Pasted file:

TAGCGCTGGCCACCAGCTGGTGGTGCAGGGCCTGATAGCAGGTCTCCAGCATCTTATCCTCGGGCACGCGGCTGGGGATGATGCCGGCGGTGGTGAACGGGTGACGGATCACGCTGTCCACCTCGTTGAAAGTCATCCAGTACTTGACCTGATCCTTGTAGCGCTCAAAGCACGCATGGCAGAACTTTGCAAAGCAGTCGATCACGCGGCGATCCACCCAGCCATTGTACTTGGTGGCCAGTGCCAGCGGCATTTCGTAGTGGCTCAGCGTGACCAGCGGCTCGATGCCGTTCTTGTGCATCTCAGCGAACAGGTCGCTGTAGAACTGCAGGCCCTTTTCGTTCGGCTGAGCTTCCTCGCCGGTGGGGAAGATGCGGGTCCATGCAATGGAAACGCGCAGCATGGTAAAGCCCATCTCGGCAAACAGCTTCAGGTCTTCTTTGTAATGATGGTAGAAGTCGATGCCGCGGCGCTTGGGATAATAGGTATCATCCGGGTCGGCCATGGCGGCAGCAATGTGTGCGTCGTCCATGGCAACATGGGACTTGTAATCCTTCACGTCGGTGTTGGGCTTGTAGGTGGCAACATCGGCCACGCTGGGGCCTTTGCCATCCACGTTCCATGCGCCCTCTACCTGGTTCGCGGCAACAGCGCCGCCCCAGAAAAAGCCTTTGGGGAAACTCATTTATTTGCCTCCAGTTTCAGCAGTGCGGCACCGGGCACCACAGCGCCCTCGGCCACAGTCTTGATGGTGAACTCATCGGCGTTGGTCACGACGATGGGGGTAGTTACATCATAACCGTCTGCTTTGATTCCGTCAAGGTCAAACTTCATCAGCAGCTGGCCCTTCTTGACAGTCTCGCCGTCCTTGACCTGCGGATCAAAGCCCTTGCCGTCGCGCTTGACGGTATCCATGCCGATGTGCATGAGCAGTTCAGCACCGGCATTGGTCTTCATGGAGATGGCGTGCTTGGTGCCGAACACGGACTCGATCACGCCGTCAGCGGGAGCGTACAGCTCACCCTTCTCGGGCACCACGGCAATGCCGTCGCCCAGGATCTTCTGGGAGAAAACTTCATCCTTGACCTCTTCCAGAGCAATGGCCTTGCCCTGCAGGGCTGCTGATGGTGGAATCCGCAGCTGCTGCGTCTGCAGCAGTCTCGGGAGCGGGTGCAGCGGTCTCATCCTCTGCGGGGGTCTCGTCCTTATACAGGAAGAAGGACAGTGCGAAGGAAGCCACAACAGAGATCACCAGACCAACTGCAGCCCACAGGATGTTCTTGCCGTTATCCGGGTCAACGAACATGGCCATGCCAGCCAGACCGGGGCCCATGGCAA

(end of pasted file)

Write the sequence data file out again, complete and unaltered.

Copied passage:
TAGCGCTGGCCACCAGCTGGTGGTGCAGGGCCTGATAGCAGGTCTCCAGCATCTTATCCTCGGGCACGCGGCTGGGGATGATGCCGGCGGTGGTGAACGGGTGACGGATCACGCTGTCCACCTCGTTGAAAGTCATCCAGTACTTGACCTGATCCTTGTAGCGCTCAAAGCACGCATGGCAGAACTTTGCAAAGCAGTCGATCACGCGGCGATCCACCCAGCCATTGTACTTGGTGGCCAGTGCCAGCGGCATTTCGTAGTGGCTCAGCGTGACCAGCGGCTCGATGCCGTTCTTGTGCATCTCAGCGAACAGGTCGCTGTAGAACTGCAGGCCCTTTTCGTTCGGCTGAGCTTCCTCGCCGGTGGGGAAGATGCGGGTCCATGCAATGGAAACGCGCAGCATGGTAAAGCCCATCTCGGCAAACAGCTTCAGGTCTTCTTTGTAATGATGGTAGAAGTCGATGCCGCGGCGCTTGGGATAATAGGTATCATCCGGGTCGGCCATGGCGGCAGCAATGTGTGCGTCGTCCATGGCAACATGGGACTTGTAATCCTTCACGTCGGTGTTGGGCTTGTAGGTGGCAACATCGGCCACGCTGGGGCCTTTGCCATCCACGTTCCATGCGCCCTCTACCTGGTTCGCGGCAACAGCGCCGCCCCAGAAAAAGCCTTTGGGGAAACTCATTTATTTGCCTCCAGTTTCAGCAGTGCGGCACCGGGCACCACAGCGCCCTCGGCCACAGTCTTGATGGTGAACTCATCGGCGTTGGTCACGACGATGGGGGTAGTTACATCATAACCGTCTGCTTTGATTCCGTCAAGGTCAAACTTCATCAGCAGCTGGCCCTTCTTGACAGTCTCGCCGTCCTTGACCTGCGGATCAAAGCCCTTGCCGTCGCGCTTGACGGTATCCATGCCGATGTGCATGAGCAGTTCAGCACCGGCATTGGTCTTCATGGAGATGGCGTGCTTGGTGCCGAACACGGACTCGATCACGCCGTCAGCGGGAGCGTACAGCTCACCCTTCTCGGGCACCACGGCAATGCCGTCGCCCAGGATCTTCTGGGAGAAAACTTCATCCTTGACCTCTTCCAGAGCAATGGCCTTGCCCTGCAGGGCTGCTGATGGTGGAATCCGCAGCTGCTGCGTCTGCAGCAGTCTCGGGAGCGGGTGCAGCGGTCTCATCCTCTGCGGGGGTCTCGTCCTTATACAGGAAGAAGGACAGTGCGAAGGAAGCCACAACAGAGATCACCAGACCAACTGCAGCCCACAGGATGTTCTTGCCGTTATCCGGGTCAACGAACATGGCCATGCCAGCCAGACCGGGGCCCATGGCAA